Dear Ann Landers: After reading your column about obese people traveling on airplanes, I knew I had to write. Our second son, now 18, has always been large -- not obese, just large. When "John" tried to sign up for football, we were told he couldn't play because he was too big. (How can one be too big for football?) He wasn't fat, but he was a head taller than most of his classmates and weighed more. The league had a special division for undersize children, but nothing for the "oversize." He wasn't allowed to move into an older age category because school officials said it wasn't safe.
John played high school football and did well. Last June, he was accepted by the West Point Military Academy, where he will continue to play. He just made their maximum weight allowance, which is 285 pounds.
For the long flight from California to New York, we bought John a first-class ticket so he would have plenty of room. We figured it was the least we could do, since we will not have to pay for his education. He said it was great. Maybe all obese people should consider going first class. It's cheaper than two seats in coach, and they and their seatmates will be a lot more comfortable.
-- San Jose, Calif.
Dear San Jose: Lucky John, but not everyone can afford first class. And congratulations on having a son who made it to West Point. They take only the cream of the crop. And now, if he can help West Point beat Annapolis, that will be a super achievement.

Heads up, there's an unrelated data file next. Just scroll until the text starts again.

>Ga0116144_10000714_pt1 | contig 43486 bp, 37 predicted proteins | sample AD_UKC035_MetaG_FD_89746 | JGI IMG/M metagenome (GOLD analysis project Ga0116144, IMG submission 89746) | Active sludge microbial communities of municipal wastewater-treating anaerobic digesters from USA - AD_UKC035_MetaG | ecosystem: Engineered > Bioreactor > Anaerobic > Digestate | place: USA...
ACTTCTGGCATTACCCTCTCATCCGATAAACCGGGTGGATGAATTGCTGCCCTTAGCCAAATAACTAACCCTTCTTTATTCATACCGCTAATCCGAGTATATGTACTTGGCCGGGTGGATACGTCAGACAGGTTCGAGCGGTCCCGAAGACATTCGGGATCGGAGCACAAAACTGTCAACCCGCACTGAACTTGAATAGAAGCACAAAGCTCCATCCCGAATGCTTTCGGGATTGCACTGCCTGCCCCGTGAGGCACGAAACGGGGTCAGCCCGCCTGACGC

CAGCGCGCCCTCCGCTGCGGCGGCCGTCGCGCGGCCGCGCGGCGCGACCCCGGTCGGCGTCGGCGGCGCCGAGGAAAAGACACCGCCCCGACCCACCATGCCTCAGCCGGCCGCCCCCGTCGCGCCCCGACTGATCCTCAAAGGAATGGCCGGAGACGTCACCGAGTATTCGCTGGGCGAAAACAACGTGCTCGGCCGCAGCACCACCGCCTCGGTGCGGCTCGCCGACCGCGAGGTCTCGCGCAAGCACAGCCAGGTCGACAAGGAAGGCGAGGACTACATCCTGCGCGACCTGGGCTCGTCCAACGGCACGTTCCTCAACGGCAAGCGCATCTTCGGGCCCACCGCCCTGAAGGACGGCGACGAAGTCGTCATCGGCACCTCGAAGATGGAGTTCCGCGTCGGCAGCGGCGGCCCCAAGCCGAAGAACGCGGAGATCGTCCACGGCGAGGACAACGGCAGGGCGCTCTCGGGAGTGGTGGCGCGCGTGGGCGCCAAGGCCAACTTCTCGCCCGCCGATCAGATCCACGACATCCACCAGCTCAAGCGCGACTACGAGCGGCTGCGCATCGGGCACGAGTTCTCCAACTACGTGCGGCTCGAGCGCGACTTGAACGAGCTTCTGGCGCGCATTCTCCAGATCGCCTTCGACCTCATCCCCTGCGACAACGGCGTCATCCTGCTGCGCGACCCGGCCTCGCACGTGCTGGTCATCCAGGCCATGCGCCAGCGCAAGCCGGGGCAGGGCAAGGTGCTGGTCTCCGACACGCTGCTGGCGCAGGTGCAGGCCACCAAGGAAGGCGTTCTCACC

Even unto death
Dear Ann Landers: I'm writing to warn others about unsigned contracts. I wish someone had warned me. This is what happened:
In August 1998, I paid $450 to reserve a reception hall for our 50th wedding anniversary, which was in June 1999. On Jan. 20, 1999, my husband passed away. I phoned the reception hall immediately, told them what had happened and requested a refund. This was a good six months before the date. They told me they normally do not refund down payments, and weren't sure what could be done in case of death. They promised to get back to me.
Weeks passed, and I heard nothing, so I sent a letter. They then called and said if the hall was rented by someone else on that day, I might be able to get my money back. It is now three months past the date, and I have not been contacted by anyone, so I guess that means I won't be getting a refund.
Please warn your readers who reserve months in advance to ask, "What happens in case of death?" And get it in writing.
-- Maxine in Burnsville, Minn.
Dear Maxine: Here's your letter, with my thanks for your help in educating millions of readers. In my opinion, you were not treated very generously. Meanwhile, the name of your town, Burnsville, is strangely appropriate.
Dear Ann Landers: Someone sent me this little poem, and I thought you might want to share it with your readers. It's a takeoff on the Serenity Prayer from Alcoholics Anonymous.
-- A Princeton Pal
Dear Prince: Thanks for being a Prince of a pal. Your prayer is a good one, and I'm pleased to round off my Saturday with this laugh for the day:
God grant me the senility to forget the people I never liked,
The good fortune to run into the ones I do,
And the eyesight to tell the difference.